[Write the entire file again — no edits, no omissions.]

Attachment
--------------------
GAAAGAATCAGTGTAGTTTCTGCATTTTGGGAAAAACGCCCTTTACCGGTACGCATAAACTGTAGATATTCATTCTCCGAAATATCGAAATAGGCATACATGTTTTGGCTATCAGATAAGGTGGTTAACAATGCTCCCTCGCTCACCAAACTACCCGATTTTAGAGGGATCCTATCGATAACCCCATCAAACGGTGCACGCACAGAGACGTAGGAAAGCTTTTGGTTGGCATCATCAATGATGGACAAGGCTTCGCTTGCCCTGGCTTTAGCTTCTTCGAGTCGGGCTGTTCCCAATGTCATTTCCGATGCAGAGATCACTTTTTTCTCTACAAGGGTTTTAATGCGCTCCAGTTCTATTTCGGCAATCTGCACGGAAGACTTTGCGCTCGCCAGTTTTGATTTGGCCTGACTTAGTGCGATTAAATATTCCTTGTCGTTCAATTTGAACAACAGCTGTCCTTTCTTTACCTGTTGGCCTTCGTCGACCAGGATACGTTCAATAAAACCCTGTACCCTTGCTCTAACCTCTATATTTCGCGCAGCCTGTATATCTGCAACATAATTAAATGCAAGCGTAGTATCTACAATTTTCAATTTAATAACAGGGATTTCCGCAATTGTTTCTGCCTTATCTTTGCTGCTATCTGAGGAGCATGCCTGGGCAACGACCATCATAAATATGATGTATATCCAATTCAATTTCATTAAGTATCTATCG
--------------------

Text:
GAAAGAATCAGTGTAGTTTCTGCATTTTGGGAAAAACGCCCTTTACCGGTACGCATAAACTGTAGATATTCATTCTCCGAAATATCGAAATAGGCATACATGTTTTGGCTATCAGATAAGGTGGTTAACAATGCTCCCTCGCTCACCAAACTACCCGATTTTAGAGGGATCCTATCGATAACCCCATCAAACGGTGCACGCACAGAGACGTAGGAAAGCTTTTGGTTGGCATCATCAATGATGGACAAGGCTTCGCTTGCCCTGGCTTTAGCTTCTTCGAGTCGGGCTGTTCCCAATGTCATTTCCGATGCAGAGATCACTTTTTTCTCTACAAGGGTTTTAATGCGCTCCAGTTCTATTTCGGCAATCTGCACGGAAGACTTTGCGCTCGCCAGTTTTGATTTGGCCTGACTTAGTGCGATTAAATATTCCTTGTCGTTCAATTTGAACAACAGCTGTCCTTTCTTTACCTGTTGGCCTTCGTCGACCAGGATACGTTCAATAAAACCCTGTACCCTTGCTCTAACCTCTATATTTCGCGCAGCCTGTATATCTGCAACATAATTAAATGCAAGCGTAGTATCTACAATTTTCAATTTAATAACAGGGATTTCCGCAATTGTTTCTGCCTTATCTTTGCTGCTATCTGAGGAGCATGCCTGGGCAACGACCATCATAAATATGATGTATATCCAATTCAATTTCATTAAGTATCTATCG